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Scand J Immunol. 1978;8(5):413-20.

The recovery of mice from influenza A virus infection: adoptive transfer of immunity with influenza virus-specific cytotoxic T lymphocytes recognizing a common virion antigen.


Mice inoculated intranasally with infectious influenza virus of a given A strain were adoptively transferred 24 h later with preparations of secondary influenza virus-immune T cells generated either in vitro or entirely in vivo. The immune cells were raised during infection with homologous or heterologous A strain influenza viruses or with a type B virus. The greatest antiviral effect, measured by reduction in lung virus level of recipient mice, occurred if homologous viruses were used. Sharing of haemagglutinin specificity was shown to be important, but significant antiviral activity was still expressed if neither haemagglutinin nor neuraminidase antigenic specificities were shared. The antiviral effect was type-specific. Adoptive transfer of type A influenza immune T cells did not express antiviral activity against type B virus, and vice versa. On the basis of earlier work, the effector population in the transferred cells was cytotoxic T cells (Tc). Intranasal reinfection of mice with a heterologous type A virus sharing neither haemagglutinin nor neuraminidase antigenic specificity with the first infecting virus induced enhanced and earlier production of cross-reactive Tc against type A influenza viruses. This was paralleled by significantly lower virus levels in the lungs. The results of this work demonstrate heterotypic cell-mediated immunity in influenza virus infection in mice.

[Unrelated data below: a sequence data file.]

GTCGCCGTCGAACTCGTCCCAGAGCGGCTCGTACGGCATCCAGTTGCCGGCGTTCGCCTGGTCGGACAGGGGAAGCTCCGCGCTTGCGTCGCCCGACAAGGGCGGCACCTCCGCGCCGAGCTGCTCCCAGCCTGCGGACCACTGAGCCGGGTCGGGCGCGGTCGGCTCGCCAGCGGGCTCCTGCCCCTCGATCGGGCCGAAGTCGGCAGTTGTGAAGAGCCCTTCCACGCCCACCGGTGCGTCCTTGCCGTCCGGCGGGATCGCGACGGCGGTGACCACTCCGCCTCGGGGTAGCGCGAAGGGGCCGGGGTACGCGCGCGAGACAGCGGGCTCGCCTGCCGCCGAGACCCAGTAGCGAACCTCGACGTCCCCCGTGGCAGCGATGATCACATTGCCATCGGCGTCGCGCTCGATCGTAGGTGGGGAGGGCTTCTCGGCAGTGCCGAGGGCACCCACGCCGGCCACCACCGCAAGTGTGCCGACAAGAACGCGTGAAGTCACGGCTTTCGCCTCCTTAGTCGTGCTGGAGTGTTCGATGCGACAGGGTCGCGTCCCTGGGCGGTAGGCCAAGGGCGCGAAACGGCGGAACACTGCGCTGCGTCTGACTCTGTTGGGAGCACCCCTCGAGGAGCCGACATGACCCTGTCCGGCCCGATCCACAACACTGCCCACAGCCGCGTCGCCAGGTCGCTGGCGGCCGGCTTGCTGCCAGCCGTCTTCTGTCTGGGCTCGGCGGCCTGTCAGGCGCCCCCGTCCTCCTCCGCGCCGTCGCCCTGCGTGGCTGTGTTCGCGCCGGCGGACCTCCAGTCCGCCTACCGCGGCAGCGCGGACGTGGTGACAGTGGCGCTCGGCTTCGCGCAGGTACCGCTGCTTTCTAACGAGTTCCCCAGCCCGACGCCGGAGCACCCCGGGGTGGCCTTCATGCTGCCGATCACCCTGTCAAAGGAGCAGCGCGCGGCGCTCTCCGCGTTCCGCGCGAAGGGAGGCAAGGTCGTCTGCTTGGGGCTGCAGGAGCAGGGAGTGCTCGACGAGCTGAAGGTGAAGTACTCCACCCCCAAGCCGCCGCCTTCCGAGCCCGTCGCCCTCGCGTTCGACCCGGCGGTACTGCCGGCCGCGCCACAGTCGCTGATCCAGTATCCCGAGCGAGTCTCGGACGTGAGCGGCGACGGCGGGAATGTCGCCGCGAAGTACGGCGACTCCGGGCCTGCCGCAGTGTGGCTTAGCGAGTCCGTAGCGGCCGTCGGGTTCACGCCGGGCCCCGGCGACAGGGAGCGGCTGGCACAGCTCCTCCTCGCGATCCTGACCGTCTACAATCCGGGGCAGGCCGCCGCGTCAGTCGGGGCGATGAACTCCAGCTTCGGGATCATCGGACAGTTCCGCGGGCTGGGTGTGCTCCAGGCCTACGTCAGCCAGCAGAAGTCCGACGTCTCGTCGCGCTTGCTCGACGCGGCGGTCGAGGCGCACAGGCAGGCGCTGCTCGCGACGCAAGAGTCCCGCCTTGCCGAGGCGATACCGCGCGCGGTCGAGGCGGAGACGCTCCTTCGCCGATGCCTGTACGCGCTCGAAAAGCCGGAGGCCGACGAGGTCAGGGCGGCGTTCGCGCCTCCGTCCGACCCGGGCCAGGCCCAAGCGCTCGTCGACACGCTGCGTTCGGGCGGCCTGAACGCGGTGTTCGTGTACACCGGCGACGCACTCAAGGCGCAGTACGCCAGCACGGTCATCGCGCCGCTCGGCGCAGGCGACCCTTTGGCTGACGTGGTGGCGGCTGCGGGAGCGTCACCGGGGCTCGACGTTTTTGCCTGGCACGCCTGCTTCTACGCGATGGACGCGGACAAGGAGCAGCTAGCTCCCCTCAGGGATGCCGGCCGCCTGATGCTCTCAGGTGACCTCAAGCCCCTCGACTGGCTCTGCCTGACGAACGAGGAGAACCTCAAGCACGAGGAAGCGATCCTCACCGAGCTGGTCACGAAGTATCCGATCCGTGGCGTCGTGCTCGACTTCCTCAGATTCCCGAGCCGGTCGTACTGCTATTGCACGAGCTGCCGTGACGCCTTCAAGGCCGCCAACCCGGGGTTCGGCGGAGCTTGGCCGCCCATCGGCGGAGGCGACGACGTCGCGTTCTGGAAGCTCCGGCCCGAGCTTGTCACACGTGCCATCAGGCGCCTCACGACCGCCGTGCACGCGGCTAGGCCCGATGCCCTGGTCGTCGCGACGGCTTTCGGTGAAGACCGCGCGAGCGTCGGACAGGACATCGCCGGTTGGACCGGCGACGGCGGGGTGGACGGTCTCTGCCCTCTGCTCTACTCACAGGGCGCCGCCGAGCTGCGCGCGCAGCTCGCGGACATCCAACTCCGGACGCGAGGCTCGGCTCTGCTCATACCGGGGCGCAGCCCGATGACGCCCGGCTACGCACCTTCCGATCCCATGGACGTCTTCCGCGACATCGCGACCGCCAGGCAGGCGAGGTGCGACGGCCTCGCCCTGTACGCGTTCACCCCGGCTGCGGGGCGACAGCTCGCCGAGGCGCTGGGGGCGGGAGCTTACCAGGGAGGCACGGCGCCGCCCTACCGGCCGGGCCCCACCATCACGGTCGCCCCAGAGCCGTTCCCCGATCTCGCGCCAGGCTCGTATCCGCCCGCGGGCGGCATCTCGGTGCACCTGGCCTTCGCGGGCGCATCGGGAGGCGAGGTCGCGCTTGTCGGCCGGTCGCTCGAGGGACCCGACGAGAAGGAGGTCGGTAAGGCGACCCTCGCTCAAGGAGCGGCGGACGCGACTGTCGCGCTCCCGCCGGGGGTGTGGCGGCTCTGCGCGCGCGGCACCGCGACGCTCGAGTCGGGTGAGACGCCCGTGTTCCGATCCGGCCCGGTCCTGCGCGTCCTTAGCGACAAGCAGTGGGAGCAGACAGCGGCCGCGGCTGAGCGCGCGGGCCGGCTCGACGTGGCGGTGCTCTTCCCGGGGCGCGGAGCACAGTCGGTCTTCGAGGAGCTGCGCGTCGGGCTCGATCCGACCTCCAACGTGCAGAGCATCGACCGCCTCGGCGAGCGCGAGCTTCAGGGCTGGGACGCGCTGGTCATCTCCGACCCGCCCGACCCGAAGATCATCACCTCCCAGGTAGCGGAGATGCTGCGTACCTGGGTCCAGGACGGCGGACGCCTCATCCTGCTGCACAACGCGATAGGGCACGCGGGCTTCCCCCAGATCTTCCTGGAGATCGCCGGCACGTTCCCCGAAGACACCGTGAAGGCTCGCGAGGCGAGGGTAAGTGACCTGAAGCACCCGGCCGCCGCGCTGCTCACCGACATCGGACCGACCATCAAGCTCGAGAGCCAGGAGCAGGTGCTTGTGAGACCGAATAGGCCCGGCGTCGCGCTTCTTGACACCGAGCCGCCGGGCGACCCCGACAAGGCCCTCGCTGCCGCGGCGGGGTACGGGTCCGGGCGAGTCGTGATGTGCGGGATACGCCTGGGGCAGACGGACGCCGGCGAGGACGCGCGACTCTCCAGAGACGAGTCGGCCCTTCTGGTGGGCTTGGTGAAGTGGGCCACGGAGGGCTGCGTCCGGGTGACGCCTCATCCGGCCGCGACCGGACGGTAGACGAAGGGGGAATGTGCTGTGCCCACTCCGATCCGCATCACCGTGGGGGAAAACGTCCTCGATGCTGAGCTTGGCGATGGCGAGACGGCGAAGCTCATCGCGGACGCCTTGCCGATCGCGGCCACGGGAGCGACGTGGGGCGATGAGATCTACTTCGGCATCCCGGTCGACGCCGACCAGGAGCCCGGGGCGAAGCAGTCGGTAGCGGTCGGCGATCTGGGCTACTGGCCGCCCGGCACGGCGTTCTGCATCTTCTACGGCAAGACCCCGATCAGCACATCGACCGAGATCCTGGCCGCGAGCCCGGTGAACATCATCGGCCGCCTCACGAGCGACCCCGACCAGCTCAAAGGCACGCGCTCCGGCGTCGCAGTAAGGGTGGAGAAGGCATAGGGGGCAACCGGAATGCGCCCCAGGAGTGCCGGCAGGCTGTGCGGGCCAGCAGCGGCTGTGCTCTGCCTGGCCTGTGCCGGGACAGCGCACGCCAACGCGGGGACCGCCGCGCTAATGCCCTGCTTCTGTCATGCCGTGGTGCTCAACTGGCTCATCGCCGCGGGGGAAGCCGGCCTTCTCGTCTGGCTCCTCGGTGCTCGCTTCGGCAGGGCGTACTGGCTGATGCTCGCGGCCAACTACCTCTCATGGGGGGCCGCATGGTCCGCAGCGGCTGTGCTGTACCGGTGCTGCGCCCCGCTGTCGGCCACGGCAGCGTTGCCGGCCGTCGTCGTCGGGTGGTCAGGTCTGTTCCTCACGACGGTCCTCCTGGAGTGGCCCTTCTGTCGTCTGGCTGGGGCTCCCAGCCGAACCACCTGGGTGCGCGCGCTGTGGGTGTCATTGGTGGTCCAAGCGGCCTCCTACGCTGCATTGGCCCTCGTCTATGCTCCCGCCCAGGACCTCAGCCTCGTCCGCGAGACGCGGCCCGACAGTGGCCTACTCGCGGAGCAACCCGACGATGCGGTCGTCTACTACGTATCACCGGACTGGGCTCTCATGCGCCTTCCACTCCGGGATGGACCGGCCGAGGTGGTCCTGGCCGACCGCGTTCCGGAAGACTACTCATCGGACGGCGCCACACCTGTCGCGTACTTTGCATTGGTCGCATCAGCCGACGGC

[Indexed for MEDLINE]

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